Clay Court Championship Week
Kerznerman Prevails in Boys 18s Clays
by Gary Curreri
, 26 July 2013
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Danny Kerznerman entered the recent USTA Boys' 18 National Clay Court Championships at the Delray Beach Tennis Center brimming with confidence.
The 17-year-old Brooklyn, New York native then found himself down 6-2; 4-2 in the semifinals against second-seeded Henrik Wiersholm
(Kirkland, WA) before rallying for a 2-6; 7-5; 6-0 victory to advance to the final. Kerznerman went on to capture the second gold ball of his career with a 6-4; 6-3 victory over Mitch Stewart
(Federal Way, WA) in the championship.
"I was down 6-2, 4-2 and getting crushed in the semifinal," Kerznerman said. "I thought I was done. I didn't think I was going to do it. I think he got really tired, and I got a second wind from somewhere. He got really nervous and I couldn't miss. In the third set, he couldn't move."
"I wasn't tired waking up, but I got really tired in the finals," Kerznerman added. "If I played a different type of player I think I would have been fine, but the way we both played the points were crazy long."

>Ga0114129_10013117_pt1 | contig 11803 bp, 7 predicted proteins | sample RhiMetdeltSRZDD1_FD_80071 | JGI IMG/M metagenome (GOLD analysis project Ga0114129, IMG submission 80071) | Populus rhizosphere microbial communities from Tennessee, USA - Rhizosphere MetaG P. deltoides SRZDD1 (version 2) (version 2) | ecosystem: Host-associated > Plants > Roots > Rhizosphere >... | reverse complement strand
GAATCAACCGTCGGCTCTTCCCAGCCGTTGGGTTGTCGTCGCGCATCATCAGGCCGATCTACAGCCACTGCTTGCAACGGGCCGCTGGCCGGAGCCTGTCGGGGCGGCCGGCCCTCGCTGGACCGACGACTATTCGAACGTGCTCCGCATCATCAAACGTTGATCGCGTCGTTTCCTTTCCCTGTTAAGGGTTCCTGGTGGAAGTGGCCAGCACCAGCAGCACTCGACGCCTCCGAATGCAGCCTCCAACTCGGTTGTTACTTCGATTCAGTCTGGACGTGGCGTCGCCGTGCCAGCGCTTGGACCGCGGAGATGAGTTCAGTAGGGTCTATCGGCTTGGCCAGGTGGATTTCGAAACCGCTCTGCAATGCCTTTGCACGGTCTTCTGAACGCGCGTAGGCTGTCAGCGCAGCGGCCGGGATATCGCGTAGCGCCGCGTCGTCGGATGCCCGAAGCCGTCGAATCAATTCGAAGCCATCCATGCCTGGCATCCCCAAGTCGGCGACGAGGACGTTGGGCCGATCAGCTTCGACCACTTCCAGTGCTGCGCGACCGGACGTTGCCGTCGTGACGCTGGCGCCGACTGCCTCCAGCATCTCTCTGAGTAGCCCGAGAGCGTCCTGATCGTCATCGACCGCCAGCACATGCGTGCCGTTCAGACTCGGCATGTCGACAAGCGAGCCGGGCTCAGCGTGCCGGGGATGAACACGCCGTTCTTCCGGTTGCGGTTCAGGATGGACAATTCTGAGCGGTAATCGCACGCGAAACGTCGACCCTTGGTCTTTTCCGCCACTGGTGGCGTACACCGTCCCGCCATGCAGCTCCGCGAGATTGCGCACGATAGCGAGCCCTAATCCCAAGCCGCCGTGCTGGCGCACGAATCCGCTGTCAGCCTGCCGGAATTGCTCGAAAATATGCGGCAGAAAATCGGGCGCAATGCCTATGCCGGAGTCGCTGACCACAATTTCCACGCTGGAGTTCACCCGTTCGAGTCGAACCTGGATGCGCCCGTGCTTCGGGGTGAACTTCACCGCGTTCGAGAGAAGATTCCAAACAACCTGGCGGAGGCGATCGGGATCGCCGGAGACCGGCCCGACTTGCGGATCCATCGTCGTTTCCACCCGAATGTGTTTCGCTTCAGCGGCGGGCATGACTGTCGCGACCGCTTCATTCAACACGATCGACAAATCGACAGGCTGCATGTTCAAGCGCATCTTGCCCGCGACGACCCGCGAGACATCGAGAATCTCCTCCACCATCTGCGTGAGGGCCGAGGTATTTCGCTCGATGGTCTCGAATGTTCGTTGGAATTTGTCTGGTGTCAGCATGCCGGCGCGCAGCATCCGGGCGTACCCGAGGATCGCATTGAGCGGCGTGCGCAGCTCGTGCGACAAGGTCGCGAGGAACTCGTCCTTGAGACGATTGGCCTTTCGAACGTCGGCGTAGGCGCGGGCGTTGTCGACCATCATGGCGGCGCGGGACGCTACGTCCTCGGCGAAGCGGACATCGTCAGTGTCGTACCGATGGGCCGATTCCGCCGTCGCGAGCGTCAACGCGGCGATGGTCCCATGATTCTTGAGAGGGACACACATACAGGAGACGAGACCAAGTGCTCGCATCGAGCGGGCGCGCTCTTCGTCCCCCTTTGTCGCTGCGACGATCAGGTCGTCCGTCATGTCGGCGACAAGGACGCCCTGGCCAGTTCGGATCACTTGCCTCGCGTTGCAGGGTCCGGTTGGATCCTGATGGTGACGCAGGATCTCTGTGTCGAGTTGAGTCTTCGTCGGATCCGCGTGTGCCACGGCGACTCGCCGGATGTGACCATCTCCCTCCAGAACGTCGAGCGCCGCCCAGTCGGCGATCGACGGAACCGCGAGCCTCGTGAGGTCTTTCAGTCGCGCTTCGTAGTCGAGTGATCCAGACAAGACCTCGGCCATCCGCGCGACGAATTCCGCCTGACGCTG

Kerznerman opened the finals by breaking Stewart, who captured the Boys' 16 National Clay Court title in Delray Beach last year. Kerznerman held serve to go up 2-0 before Stewart rallied to take a 4-3 lead. Kerznerman broke Stewart when he painted the line on a passing shot and then closed out the first set when he held serve at love when Stewart's cross-court shot was wide.
Kerznerman coasted to a 5-0 lead in the second set before Stewart battled back to win three consecutive games as he broke Kerznerman twice. Kerznerman called for a medical timeout for an ailing hip and Stewart had two double faults on serve and Kerznerman picked up the victory in the match that lasted one-hour, 40 minutes.
"This is huge," Kerznerman said. "I haven't won a big event like this in a while. I was working harder than anyone else was working, but my results weren't where they should be and now it's paid off. It feels awesome!
"That was the most running and the most physical match I have played in my whole life," Kerznerman continued. "We both play the same, pretty much the exact same tennis. Every time I had a chance, I tried to relax and rest. I was having trouble breathing at times. I was dead."
Kerznerman trained in Florida for three years with the USTA Training Center in nearby Boca Raton until he moved back to New York nearly two years ago. He said Stewart was quicker.